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    Okay, Noel Pearson is the first guest to reveal his choice, he’s gone big, he has gone with the epic battle of heaven and hell that is Paradise Lost by John Milton. Awesome choice, in my opinion, but I have recently been told I have wanky taste in books. Pffft, if loving Calvino is wanky then I don’t want to be unwanky. Noel says that Paradise Lost and the Bible are probably the two books on God’s bedside table and that he thinks Milton is better than Shakespeare. POW! Them be fightin words in some parts. I sit and wait for someone to rip their shirt off and scream, “It’s go time!” it doesn’t happen. Noel even says, “Homer, you’re good, this is better.” Oh my. I’m biting my fingernail in anticipation. If someone had said that back in my uni days in one of the lit classes then it would have been on like Donkey Kong. It is not on. Why isn’t it on? Marieke or Jason would have argued with someone by now.

    John Birmingham says it wasn’t easy and that it felt like homework. But he agrees that it’s better than Shakespeare. Still no explosive argument. My poor heart can’t keep up this level of suspense. There has to be an explosion. John says that although it was hard work to read he felt better for reading it.

    Noel says knowing the Bible helps to be able to read it. And that reading with your ears helps because Milton wrote it whilst he was blind. John adds that it came to Milton in a dream and it just flowed from him and that mimicks the dreamy, lyrical flow of Paradise Lost.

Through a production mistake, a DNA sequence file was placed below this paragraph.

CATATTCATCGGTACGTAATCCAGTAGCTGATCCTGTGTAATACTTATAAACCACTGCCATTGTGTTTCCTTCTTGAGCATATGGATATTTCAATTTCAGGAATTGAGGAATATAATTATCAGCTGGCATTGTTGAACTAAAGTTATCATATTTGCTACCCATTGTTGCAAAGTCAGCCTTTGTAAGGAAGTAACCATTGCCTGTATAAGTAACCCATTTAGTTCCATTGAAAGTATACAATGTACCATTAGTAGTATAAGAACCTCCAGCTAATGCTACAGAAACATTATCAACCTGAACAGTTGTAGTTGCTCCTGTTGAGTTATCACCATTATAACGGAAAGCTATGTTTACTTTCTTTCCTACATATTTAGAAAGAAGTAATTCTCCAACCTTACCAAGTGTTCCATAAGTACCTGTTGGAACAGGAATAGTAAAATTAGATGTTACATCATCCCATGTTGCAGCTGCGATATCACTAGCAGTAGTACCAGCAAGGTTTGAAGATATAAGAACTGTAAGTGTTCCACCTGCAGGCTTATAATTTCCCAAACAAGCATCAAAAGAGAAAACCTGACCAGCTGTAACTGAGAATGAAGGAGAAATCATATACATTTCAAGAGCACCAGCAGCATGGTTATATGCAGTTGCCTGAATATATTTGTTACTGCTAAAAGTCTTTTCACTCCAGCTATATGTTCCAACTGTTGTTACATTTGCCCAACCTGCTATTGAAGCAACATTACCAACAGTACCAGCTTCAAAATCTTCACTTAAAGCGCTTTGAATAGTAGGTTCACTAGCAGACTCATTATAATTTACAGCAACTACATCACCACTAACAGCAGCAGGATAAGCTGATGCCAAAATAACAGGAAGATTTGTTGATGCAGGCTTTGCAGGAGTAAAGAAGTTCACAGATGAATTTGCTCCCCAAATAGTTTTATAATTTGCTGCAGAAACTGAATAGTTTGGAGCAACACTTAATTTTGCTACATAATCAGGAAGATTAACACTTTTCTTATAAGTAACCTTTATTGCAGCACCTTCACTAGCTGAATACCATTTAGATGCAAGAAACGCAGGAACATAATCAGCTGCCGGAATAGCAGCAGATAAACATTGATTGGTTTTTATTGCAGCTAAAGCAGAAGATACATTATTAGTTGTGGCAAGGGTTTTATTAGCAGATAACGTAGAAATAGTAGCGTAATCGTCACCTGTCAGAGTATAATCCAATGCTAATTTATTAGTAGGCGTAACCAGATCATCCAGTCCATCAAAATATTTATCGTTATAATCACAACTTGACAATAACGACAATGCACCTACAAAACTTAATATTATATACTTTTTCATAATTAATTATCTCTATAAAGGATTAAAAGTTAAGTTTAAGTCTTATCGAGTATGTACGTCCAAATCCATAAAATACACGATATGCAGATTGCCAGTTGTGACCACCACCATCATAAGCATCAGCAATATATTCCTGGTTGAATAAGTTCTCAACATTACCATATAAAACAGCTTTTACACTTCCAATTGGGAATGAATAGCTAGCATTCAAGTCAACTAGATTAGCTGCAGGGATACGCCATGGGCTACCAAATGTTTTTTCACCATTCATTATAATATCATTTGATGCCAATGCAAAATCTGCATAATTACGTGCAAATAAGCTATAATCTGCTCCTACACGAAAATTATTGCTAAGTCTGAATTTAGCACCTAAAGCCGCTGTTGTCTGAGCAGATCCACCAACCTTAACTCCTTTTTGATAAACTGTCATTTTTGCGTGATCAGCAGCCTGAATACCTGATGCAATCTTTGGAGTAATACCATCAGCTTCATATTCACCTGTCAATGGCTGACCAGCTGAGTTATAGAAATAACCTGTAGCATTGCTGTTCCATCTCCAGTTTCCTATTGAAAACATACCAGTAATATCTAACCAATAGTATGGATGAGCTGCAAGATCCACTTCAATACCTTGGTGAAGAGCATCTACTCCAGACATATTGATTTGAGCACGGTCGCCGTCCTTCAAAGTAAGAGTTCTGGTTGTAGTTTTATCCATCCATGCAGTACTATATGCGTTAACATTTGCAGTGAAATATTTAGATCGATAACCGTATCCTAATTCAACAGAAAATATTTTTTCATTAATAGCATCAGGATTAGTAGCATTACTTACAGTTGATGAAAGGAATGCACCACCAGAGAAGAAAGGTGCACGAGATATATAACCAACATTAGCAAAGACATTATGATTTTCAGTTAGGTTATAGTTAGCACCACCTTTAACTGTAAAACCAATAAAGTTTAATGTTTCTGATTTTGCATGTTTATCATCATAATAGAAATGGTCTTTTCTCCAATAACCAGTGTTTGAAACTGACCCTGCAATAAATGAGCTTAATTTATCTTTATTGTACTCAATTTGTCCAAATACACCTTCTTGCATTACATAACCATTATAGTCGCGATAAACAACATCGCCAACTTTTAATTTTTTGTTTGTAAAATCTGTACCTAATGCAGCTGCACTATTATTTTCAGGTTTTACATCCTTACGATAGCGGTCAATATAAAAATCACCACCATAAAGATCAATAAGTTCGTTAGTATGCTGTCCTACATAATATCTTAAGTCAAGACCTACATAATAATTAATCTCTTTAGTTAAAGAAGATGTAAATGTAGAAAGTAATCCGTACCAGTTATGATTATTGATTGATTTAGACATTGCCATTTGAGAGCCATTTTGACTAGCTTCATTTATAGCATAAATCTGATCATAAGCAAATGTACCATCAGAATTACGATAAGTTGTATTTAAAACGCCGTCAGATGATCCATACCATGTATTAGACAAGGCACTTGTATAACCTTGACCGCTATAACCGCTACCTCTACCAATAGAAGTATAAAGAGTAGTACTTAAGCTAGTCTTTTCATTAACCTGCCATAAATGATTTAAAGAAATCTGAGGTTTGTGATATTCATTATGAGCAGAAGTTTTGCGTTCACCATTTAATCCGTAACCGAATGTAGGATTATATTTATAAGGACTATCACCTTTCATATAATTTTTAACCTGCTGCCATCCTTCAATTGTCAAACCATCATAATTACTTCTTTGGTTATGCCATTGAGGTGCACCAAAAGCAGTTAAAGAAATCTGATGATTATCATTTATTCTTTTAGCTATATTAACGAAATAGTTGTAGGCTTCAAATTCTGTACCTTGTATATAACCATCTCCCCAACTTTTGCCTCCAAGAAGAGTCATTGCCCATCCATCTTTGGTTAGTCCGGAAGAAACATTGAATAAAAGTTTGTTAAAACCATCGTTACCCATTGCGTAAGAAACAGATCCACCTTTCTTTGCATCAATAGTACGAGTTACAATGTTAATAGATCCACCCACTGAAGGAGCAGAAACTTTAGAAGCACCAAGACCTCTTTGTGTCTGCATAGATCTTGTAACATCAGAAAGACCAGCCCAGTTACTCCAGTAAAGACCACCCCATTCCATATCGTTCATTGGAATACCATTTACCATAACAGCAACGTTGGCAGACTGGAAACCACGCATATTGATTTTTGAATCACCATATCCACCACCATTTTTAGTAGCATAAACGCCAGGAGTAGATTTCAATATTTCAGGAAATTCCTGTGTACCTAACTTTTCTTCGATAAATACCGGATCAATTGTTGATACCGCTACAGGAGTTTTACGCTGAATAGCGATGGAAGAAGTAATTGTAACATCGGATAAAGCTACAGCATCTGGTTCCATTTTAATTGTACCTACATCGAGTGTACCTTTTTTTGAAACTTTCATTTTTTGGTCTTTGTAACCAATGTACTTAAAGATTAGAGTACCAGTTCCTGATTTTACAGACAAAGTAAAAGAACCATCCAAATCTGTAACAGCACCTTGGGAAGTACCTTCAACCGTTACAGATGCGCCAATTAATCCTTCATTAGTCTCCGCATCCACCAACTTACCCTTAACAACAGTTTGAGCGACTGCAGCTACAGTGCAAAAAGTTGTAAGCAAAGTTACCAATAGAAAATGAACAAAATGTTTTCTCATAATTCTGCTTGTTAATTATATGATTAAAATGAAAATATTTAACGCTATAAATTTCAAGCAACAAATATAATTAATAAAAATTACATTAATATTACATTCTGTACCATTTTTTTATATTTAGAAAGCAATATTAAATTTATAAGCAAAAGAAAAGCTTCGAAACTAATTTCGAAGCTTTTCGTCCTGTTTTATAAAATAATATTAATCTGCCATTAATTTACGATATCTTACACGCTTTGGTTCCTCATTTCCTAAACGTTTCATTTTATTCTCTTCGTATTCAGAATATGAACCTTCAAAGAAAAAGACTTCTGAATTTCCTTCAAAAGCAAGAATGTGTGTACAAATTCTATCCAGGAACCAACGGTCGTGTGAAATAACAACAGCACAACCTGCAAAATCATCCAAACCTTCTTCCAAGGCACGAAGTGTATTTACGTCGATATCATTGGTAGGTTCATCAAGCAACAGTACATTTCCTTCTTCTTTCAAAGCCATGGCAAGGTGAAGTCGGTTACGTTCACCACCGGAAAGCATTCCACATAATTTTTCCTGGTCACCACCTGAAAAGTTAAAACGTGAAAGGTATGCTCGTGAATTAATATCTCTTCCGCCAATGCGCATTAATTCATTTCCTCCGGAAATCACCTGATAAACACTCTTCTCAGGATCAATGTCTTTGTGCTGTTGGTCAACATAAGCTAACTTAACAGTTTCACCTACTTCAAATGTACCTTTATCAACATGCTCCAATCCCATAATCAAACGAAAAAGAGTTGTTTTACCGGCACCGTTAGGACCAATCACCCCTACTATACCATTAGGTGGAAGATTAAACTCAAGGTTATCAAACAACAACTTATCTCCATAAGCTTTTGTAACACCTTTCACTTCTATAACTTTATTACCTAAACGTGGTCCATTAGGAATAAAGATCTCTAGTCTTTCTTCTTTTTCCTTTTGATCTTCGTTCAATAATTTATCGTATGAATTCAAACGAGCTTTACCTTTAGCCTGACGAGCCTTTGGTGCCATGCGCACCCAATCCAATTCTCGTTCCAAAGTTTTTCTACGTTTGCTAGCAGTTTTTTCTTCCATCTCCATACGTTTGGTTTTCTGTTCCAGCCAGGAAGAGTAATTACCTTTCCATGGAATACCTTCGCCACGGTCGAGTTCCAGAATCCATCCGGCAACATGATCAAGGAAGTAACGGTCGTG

CS Pacat speaks. The spec fic world hold their collective breath, one of us has been allowed to speak, will she do us proud. CS calls bullshit. She says the devil is the hero, so God would not have this on his bedside table and that Milton would be nothing without Shakespeare. CS, you little rebel you, I knew I liked you. She basically infers that Milton is the Melania to Shakespeare’s Michelle. She says Milton is just riffing off Hamlet. JByrne is shocked. She didn’t expect CS to be so academic and knowledgeable. Firstly, spec fic writers and fans may have the reputation for being “dumb genre readers” but they’re actually highly educated and literate, particularly in literary and historical studies. So ner! And secondly, am I wrong in thinking that CS is dressed like a private school student? She literally looks like she’s walked off a school assembly and come on the show. If that outfit doesn’t scream book smart, I don’t know what does.